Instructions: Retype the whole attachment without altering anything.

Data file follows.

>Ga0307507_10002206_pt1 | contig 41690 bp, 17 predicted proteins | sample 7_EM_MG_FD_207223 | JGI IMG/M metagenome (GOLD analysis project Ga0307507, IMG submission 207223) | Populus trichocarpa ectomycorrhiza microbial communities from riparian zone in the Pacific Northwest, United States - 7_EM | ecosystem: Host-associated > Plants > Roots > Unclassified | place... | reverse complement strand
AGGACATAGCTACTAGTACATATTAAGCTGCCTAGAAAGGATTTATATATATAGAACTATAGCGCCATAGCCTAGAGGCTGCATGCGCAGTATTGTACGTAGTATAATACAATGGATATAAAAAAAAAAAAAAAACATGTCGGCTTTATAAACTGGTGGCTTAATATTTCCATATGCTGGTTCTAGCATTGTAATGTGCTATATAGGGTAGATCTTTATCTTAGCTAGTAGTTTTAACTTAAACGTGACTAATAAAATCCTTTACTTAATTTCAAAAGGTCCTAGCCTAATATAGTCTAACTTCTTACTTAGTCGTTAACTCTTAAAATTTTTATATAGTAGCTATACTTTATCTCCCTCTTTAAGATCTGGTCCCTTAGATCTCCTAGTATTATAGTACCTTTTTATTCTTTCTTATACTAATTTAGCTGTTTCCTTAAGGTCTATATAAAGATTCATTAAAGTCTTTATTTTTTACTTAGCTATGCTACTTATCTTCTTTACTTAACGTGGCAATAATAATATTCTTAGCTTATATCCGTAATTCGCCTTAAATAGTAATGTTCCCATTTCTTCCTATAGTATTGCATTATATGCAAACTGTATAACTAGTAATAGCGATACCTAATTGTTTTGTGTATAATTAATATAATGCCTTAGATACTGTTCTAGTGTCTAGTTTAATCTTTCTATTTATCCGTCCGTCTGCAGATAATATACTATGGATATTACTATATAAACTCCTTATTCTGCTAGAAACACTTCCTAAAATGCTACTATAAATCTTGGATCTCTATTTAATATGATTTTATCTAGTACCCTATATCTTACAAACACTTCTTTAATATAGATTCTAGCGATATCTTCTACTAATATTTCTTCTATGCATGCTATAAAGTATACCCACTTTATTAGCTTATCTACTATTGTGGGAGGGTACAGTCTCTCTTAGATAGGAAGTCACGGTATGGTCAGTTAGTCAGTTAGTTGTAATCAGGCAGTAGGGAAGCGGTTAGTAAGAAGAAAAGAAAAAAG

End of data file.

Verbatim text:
>Ga0307507_10002206_pt1 | contig 41690 bp, 17 predicted proteins | sample 7_EM_MG_FD_207223 | JGI IMG/M metagenome (GOLD analysis project Ga0307507, IMG submission 207223) | Populus trichocarpa ectomycorrhiza microbial communities from riparian zone in the Pacific Northwest, United States - 7_EM | ecosystem: Host-associated > Plants > Roots > Unclassified | place... | reverse complement strand
AGGACATAGCTACTAGTACATATTAAGCTGCCTAGAAAGGATTTATATATATAGAACTATAGCGCCATAGCCTAGAGGCTGCATGCGCAGTATTGTACGTAGTATAATACAATGGATATAAAAAAAAAAAAAAAACATGTCGGCTTTATAAACTGGTGGCTTAATATTTCCATATGCTGGTTCTAGCATTGTAATGTGCTATATAGGGTAGATCTTTATCTTAGCTAGTAGTTTTAACTTAAACGTGACTAATAAAATCCTTTACTTAATTTCAAAAGGTCCTAGCCTAATATAGTCTAACTTCTTACTTAGTCGTTAACTCTTAAAATTTTTATATAGTAGCTATACTTTATCTCCCTCTTTAAGATCTGGTCCCTTAGATCTCCTAGTATTATAGTACCTTTTTATTCTTTCTTATACTAATTTAGCTGTTTCCTTAAGGTCTATATAAAGATTCATTAAAGTCTTTATTTTTTACTTAGCTATGCTACTTATCTTCTTTACTTAACGTGGCAATAATAATATTCTTAGCTTATATCCGTAATTCGCCTTAAATAGTAATGTTCCCATTTCTTCCTATAGTATTGCATTATATGCAAACTGTATAACTAGTAATAGCGATACCTAATTGTTTTGTGTATAATTAATATAATGCCTTAGATACTGTTCTAGTGTCTAGTTTAATCTTTCTATTTATCCGTCCGTCTGCAGATAATATACTATGGATATTACTATATAAACTCCTTATTCTGCTAGAAACACTTCCTAAAATGCTACTATAAATCTTGGATCTCTATTTAATATGATTTTATCTAGTACCCTATATCTTACAAACACTTCTTTAATATAGATTCTAGCGATATCTTCTACTAATATTTCTTCTATGCATGCTATAAAGTATACCCACTTTATTAGCTTATCTACTATTGTGGGAGGGTACAGTCTCTCTTAGATAGGAAGTCACGGTATGGTCAGTTAGTCAGTTAGTTGTAATCAGGCAGTAGGGAAGCGGTTAGTAAGAAGAAAAGAAAAAAG